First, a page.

Human Rights Day: Today, December 10, is UN “Human Rights Day.” The date marks the anniversary of the Universal Declaration of Human Rights (UDHR) in the United Nations. With Eleanor Roosevelt’s leadership, the UDHR gave birth to the modern human rights movement. It is a document that reflects America’s founding values of liberty, justice and opportunity for all. And so it is also fitting that President Obama is in Norway today accepting the Nobel Peace Prize in recognition of his support for multilateral institutions in advancing peace, security and human rights.
One of this year’s leading human rights challenges within the United Nations has been the ongoing effort of many governments, the United States included, to affirm that LGBT rights are human rights. The Council for Global Equality is pleased that President Obama and Secretary Clinton have embraced this modern human rights struggle.
In her Senate confirmation, Secretary Clinton highlighted the President’s own commitment to human rights, emphasizing that “President-Elect Obama said during the campaign that human rights violations based on sexual orientation must be ‘part and parcel of any conversations we have about human rights.’ If confirmed, I will work to ensure that our country stands on principle against human rights abuse or prejudice of any kind.” Under the Secretary’s leadership, LGBT rights are now “part and parcel” of all of our human rights conversations. But dialogue alone is not enough; there is far more to accomplish, both at home and abroad.
At the United Nations last December, 66 countries submitted a ground-breaking statement on human rights, sexual orientation and gender identity. The statement recognizes that LGBT rights are indeed human rights and calls on all countries to decriminalize consensual homosexual relations and protect the rights of LGBT individuals. Unfortunately senior Bush officials refused to join the statement, a decision that left the United States out of step with our neighbors and as one of the only countries in the entire “Western Group” that failed to sign. In March 2009, the Obama Administration reversed course and announced full U.S. support for this important new human rights campaign. President Obama’s decision came just a few weeks after the U.S. State Department released an annual report on human rights that was the most comprehensive to date on sexual orientation and gender identity concerns, pointing to a growing pattern of human rights abuse directed against LGBT people around the world.
But how exactly do we turn those commitments, those human rights “conversations,” into meaningful protection? We must begin by moving beyond a reporting agenda, or even a conversation-focused agenda, to adopt a new human rights protection agenda. And nowhere is that challenge more evident than in Uganda today. The Ugandan parliament is currently considering a bill that is so homophobic on its face that its provisions sound implausible to even the most conservative ear. As such, the bill in Uganda’s parliament, which includes a death penalty provision and criminalizes those who fail to report suspected homosexuals to the authorities, is quickly becoming a modern human rights Rubicon; its passage would lay bare the frailty of the UDHR’s revolutionary call for human rights and dignity for all.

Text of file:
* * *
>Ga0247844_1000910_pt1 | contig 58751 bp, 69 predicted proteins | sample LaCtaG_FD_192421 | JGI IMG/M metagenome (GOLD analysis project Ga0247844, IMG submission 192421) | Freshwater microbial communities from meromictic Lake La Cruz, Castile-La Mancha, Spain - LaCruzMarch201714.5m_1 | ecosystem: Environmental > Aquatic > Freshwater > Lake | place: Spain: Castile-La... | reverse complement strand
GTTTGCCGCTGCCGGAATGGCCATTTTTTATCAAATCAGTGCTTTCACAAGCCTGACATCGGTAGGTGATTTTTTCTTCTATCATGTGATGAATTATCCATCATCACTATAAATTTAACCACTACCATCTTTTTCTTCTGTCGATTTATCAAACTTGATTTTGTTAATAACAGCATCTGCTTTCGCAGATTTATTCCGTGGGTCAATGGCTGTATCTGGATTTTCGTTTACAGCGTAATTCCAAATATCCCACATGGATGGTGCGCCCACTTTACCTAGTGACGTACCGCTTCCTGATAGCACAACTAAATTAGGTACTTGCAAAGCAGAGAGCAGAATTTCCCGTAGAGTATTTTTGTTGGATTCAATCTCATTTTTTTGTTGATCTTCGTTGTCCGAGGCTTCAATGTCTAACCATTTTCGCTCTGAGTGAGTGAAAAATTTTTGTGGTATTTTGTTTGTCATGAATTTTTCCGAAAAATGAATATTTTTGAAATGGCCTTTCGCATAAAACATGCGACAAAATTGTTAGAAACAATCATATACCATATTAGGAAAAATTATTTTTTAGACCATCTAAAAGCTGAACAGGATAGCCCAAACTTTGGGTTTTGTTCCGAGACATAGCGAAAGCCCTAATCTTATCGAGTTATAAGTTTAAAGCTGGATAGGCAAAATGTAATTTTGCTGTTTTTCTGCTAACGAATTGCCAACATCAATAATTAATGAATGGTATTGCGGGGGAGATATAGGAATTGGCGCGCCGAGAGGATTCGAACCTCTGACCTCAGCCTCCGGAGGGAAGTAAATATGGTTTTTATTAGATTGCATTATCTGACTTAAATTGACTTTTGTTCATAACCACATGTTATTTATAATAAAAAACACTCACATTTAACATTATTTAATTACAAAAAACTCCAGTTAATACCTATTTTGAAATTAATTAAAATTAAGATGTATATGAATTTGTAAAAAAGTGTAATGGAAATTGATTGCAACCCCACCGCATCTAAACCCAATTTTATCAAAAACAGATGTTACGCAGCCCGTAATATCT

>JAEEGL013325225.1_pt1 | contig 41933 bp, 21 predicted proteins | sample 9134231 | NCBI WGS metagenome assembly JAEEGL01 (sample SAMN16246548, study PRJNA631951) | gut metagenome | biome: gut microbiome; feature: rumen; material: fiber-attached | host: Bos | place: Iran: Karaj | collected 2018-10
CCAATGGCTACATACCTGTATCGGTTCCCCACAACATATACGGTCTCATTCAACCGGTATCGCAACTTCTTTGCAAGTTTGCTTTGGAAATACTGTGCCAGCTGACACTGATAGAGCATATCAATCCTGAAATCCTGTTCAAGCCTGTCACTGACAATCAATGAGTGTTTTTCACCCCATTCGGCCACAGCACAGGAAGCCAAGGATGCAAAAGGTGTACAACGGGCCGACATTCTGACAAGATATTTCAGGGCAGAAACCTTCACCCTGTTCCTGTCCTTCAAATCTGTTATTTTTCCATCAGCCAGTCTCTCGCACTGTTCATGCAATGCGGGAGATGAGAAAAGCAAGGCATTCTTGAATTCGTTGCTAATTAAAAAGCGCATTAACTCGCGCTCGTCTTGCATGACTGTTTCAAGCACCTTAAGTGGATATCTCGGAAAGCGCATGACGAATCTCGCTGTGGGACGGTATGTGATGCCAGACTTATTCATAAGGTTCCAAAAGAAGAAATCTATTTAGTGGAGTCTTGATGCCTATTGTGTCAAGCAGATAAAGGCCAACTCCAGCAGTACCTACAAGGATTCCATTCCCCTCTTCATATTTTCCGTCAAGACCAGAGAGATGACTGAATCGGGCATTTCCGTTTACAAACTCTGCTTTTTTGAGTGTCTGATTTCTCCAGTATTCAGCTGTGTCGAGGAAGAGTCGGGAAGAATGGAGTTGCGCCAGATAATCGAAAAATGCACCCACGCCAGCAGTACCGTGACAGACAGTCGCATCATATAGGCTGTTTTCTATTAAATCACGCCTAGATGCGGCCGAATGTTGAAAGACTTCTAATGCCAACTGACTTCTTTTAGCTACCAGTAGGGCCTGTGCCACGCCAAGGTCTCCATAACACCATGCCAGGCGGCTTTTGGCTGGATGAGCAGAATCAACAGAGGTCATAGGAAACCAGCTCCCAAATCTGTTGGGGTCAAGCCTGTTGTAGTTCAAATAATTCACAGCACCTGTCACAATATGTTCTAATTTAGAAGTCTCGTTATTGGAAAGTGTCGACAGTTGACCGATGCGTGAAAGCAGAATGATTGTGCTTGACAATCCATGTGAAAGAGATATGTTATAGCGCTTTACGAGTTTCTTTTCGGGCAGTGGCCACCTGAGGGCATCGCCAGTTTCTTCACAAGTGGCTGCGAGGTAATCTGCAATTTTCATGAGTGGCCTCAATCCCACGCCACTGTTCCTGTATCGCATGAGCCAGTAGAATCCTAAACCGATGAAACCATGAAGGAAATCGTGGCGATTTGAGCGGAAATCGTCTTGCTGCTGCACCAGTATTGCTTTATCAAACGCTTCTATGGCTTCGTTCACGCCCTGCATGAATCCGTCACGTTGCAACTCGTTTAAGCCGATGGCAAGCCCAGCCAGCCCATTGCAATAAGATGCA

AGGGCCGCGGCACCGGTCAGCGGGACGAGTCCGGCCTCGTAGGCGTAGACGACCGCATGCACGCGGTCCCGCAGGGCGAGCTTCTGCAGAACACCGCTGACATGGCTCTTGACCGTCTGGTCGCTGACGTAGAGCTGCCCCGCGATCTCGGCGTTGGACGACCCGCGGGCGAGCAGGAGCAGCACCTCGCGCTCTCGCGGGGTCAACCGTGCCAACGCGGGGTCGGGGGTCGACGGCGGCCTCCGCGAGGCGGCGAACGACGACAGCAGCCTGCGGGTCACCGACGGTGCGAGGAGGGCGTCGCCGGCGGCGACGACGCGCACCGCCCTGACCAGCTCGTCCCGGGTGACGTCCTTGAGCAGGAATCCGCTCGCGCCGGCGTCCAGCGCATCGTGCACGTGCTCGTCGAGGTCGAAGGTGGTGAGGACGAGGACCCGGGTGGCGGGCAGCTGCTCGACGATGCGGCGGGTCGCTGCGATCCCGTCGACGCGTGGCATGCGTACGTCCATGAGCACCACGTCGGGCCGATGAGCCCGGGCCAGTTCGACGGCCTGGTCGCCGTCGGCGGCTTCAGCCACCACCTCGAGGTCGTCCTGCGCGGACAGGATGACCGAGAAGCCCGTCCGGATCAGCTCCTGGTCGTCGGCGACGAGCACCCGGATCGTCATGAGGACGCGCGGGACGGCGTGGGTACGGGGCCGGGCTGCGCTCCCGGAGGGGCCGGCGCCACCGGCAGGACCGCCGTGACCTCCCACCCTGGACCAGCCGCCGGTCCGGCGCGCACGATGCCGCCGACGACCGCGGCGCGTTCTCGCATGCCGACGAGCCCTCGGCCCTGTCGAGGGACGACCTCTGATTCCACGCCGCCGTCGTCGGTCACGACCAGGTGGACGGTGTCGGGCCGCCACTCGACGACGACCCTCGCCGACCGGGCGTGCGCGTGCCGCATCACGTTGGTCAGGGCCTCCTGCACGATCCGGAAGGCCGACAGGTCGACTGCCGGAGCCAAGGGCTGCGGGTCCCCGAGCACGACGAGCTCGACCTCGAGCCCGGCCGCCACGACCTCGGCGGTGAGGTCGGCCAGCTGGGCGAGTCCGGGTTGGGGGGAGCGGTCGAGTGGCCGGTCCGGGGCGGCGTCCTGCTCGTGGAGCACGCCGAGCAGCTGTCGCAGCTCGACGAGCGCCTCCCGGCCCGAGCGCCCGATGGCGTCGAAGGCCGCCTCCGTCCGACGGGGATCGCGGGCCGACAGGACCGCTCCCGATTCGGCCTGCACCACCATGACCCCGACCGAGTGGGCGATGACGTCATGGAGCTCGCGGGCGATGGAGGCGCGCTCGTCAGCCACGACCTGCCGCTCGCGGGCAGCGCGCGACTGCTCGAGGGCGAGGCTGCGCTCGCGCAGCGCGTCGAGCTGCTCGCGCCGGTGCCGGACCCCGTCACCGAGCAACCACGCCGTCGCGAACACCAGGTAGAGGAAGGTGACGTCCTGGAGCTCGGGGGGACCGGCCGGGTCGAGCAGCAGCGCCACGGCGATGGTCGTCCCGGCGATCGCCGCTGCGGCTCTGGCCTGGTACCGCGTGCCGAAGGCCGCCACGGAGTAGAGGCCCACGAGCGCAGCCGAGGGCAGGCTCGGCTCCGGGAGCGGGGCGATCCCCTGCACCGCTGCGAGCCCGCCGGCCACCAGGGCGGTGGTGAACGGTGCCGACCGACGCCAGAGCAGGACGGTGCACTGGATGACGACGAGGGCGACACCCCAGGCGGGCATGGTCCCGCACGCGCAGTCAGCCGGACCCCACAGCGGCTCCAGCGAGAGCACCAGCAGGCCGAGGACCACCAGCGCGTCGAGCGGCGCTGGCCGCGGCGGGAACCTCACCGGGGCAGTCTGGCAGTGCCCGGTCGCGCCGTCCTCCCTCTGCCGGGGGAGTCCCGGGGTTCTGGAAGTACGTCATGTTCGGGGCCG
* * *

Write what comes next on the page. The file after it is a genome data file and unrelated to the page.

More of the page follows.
Joining many other nations around the world, the United States must make it absolutely clear to Uganda that the passage of the bill would substantially impact our bilateral relationship and our health investments in that country. This is crucial, because opposition to this bill is testing our global capacity to protect the rights of a highly demonized minority in a politically charged context. So far we are losing.
The State Department, in close coordination with the U.S. Embassy in Uganda, is saying all of the right things. But unfortunately, despite our annual U.S. investment of nearly $300 million to support HIV prevention care and treatment in Uganda, we do not seem to be having much influence in scuttling a proposal that would undermine our massive health expenditure by criminalizing HIV outreach to a highly vulnerable community. The bill’s passage is increasingly likely. If it passes, it would jeopardize our country’s future health investments, insult our new President’s human rights commitments and diminish our country’s leadership.
On this Human Rights Day, the world’s leaders are focused on President Obama’s speech in Norway. But the question is this: Will he use his global stature and the prestige of the Nobel Peace Prize to back up those words? Will he honor his commitments to human rights for all, including the world’s most vulnerable minority communities? That answer may soon become evident in Uganda.
For more information on Uganda’s “Anti-Homosexuality” bill and the Council’s work to expose its human rights implications, visit www.GlobalEquality.org.